University of California San Diego
"The Twisted Universe: the cosmic quest to reveal which end is up"
The cosmic microwave background (CMB) has spectacularly advanced our understanding of the origin, composition, and evolution of our universe. Yet there is still much to glean from this, the oldest light in the universe. Powerful telescopes are plying the skies in a quest to discover new physics. This talk concentrates on measurements by cutting-edge CMB telescopes which offer a glimpse into an exhilarating, and largely unexplored branch of astrophysics: the search for unique signatures in the polarization of the CMB. In this talk I will explain how the CMB can constrain fundamental physics phenomena such as primordial magnetism and elementary particle masses. Tantalizing bounds on parity-violating effects such as cosmic birefringence — the rotation of the polarization plane of cosmic photons — will be discussed. I will describe early attempts to measure cosmic parity violation using distant galaxies as well as state-of the-art CMB measurements made in Chile's Atacama Desert by our POLARBEAR and Simons Array experiments.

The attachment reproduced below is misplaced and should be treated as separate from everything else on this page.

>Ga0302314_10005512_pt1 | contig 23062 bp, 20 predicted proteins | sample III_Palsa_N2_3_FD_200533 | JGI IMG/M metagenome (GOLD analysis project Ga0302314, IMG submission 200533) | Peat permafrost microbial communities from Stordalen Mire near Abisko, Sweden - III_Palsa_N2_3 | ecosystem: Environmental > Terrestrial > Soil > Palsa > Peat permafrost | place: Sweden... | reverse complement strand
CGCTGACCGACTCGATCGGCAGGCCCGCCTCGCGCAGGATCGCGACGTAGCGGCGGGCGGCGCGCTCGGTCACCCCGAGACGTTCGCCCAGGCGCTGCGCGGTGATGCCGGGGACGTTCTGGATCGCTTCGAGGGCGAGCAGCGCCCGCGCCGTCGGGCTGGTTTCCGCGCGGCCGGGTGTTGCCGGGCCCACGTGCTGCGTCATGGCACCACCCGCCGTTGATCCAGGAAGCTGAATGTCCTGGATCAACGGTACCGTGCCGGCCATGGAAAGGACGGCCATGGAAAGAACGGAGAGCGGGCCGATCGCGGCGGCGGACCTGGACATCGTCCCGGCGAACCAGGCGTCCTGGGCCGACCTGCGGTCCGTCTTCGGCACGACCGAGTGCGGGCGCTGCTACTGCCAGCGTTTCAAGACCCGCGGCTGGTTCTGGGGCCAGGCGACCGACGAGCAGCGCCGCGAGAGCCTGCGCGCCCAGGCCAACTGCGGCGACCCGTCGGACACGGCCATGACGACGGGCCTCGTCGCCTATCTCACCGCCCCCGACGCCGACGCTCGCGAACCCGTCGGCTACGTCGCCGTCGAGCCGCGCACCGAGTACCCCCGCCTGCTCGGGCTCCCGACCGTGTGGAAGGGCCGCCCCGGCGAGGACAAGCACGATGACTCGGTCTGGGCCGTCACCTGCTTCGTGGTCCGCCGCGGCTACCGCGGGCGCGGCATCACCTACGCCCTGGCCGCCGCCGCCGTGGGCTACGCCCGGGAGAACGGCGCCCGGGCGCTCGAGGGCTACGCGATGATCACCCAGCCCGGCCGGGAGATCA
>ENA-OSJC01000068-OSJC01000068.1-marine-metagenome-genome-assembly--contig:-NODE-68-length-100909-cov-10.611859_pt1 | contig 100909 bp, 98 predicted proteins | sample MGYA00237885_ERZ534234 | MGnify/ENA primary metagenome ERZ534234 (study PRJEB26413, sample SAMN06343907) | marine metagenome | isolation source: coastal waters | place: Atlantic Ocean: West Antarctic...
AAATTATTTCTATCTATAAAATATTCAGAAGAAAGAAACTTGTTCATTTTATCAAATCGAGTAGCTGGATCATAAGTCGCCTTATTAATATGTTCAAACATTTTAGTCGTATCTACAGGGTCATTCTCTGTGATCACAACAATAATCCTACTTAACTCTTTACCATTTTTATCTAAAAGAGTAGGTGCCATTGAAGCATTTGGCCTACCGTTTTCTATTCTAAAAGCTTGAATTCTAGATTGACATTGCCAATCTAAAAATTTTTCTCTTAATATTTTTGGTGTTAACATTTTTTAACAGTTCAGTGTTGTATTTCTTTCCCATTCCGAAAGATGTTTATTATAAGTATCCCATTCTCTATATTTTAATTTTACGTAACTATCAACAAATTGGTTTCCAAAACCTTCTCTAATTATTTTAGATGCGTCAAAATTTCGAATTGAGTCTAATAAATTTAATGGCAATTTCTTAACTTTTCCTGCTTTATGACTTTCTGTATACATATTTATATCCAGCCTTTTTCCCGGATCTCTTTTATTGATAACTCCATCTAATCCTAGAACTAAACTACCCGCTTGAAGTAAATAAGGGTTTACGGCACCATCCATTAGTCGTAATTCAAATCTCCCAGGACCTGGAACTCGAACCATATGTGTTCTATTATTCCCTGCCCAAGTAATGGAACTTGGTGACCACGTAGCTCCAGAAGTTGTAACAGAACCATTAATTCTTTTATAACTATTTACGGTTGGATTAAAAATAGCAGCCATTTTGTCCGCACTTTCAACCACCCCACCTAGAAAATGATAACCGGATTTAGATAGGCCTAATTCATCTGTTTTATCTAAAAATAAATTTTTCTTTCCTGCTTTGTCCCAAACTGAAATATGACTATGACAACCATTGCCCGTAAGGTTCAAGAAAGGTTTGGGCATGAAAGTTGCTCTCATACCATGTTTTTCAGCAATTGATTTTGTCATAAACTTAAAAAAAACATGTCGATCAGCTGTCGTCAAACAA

About the speaker
Professor Brian Keating obtained his B.S. from Case Western Reserve University in 1993, and his M.S. (1995) and Ph.D. (2000) from Brown University. Since 2004 Brian has been with the University of California, San Diego at UC San Diego's Center for Astrophysics & Space Sciences.
At UCSD Cosmology his group's current projects include: BICEP1, BICEP2, CIBER, POLARBEAR, and Simons Observatory
More details can be found here.